Bill Gates Sr., a lawyer and the father of the Microsoft co-founder and philanthropist, passed away earlier this week. Gates Sr. helped his son Bill and daughter-in-law Melinda start their philanthropy work in the ‘90s – support that made the Bill & Melinda Gates Foundation what it is today, Gates Jr. has said.
‘More than anyone else, he shaped the values of the foundation,’ Gates Jr. wrote about his father in a blog post earlier this week. ‘He was collaborative, judicious, and serious about learning.’
For many years, Microsoft demanded the attention of Gates Jr., and Gates Sr. stepped in to manage the day-to-day philanthropy work – first at the William H. Gates Foundation, then later at the Bill and Melinda Gates Foundation when the family foundations were combined. Gates Sr. oversaw projects to funnel support for eradicating polio, reducing infant and maternal mortality, building schools, supporting agriculture development in Africa, and supporting research for an AIDS cure.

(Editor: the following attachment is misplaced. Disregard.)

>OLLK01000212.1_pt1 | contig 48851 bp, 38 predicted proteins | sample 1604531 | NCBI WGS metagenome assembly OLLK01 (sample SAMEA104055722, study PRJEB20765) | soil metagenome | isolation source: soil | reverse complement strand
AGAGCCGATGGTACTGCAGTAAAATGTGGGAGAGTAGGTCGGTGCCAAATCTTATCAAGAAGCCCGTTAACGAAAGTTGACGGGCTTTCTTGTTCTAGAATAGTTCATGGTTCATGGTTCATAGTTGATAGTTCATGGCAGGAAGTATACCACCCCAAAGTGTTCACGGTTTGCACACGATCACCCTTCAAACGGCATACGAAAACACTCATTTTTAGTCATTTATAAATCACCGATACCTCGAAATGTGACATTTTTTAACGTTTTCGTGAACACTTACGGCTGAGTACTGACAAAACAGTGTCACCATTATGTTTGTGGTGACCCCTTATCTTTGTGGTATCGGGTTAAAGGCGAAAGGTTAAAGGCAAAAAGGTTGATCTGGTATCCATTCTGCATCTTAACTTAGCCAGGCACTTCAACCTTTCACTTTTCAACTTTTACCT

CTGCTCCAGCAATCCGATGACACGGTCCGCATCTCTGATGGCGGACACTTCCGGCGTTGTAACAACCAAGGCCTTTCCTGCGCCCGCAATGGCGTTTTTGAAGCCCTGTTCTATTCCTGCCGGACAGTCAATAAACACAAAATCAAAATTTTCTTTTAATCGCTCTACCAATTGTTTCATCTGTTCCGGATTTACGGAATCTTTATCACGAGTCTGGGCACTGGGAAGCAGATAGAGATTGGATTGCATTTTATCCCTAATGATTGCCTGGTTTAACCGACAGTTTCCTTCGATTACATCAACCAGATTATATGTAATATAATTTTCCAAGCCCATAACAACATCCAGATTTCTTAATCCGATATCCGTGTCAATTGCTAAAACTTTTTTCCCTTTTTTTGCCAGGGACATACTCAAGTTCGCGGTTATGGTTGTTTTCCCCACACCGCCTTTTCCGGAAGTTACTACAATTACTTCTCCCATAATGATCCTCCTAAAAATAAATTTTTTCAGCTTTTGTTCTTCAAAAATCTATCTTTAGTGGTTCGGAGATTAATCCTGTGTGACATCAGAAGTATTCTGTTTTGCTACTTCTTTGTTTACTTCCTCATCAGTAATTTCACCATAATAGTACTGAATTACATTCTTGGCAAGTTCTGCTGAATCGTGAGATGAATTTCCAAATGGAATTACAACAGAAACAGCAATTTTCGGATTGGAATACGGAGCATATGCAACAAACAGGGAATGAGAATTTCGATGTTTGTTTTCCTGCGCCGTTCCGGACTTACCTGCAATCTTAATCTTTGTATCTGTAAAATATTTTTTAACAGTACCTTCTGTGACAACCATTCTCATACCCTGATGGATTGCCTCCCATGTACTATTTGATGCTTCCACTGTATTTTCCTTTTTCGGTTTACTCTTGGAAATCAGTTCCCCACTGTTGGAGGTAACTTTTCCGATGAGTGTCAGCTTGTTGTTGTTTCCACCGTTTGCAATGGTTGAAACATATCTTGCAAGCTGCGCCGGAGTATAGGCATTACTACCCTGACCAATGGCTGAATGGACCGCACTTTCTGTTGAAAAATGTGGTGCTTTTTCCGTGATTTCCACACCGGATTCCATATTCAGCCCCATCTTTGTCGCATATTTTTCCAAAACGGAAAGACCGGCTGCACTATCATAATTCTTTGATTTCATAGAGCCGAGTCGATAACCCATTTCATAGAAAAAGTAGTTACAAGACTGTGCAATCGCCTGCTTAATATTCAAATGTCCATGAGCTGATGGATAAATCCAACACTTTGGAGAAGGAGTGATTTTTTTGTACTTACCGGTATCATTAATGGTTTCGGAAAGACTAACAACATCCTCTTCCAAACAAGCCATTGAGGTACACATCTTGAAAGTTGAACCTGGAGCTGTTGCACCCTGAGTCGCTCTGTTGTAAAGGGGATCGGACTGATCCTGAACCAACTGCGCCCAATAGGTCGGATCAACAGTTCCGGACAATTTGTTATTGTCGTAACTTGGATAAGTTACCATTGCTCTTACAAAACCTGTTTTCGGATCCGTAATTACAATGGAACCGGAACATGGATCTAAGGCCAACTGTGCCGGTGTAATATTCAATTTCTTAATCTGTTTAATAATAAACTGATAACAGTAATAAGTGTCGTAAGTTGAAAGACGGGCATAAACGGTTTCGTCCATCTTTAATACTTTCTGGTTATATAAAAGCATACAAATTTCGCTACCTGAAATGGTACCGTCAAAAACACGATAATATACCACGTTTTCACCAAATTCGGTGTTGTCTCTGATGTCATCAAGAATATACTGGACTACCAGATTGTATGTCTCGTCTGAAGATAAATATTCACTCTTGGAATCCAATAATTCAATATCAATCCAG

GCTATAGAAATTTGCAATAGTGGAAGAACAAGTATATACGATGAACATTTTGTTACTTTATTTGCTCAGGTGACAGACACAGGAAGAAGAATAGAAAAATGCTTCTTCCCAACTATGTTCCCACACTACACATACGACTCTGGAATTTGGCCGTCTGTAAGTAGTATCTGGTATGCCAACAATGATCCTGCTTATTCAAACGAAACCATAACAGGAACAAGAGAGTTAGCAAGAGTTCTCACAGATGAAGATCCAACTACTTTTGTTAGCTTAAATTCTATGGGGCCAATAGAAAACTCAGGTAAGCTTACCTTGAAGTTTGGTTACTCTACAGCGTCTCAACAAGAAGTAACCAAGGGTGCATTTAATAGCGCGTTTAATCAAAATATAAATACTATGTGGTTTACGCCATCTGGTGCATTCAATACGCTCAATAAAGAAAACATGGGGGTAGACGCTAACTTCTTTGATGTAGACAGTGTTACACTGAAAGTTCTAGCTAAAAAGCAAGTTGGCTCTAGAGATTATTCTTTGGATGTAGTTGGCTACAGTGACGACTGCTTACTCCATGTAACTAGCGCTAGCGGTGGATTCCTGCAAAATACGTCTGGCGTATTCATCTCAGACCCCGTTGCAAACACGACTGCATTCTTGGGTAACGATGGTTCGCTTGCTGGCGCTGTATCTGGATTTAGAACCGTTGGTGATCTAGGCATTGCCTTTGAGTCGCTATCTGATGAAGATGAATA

‘An enormous part of his contribution was not only the strategic focus and the institutional structure of the foundation, but he helped establish the principles we worked by,’ said Patty Stonesifer, Foundation CEO between 1997 and 2008, to the New York Times. ‘He was a daily reminder that just because you have the checkbook doesn’t mean you have the knowledge or the experience on the issues we are trying to address; that we need to listen to the people who have the experience and the knowledge.’
Gates Sr. is survived by his wife Mimi Gardner, his two daughters Kristianne Blake and Elizabeth MacPhee, and eight grandchildren.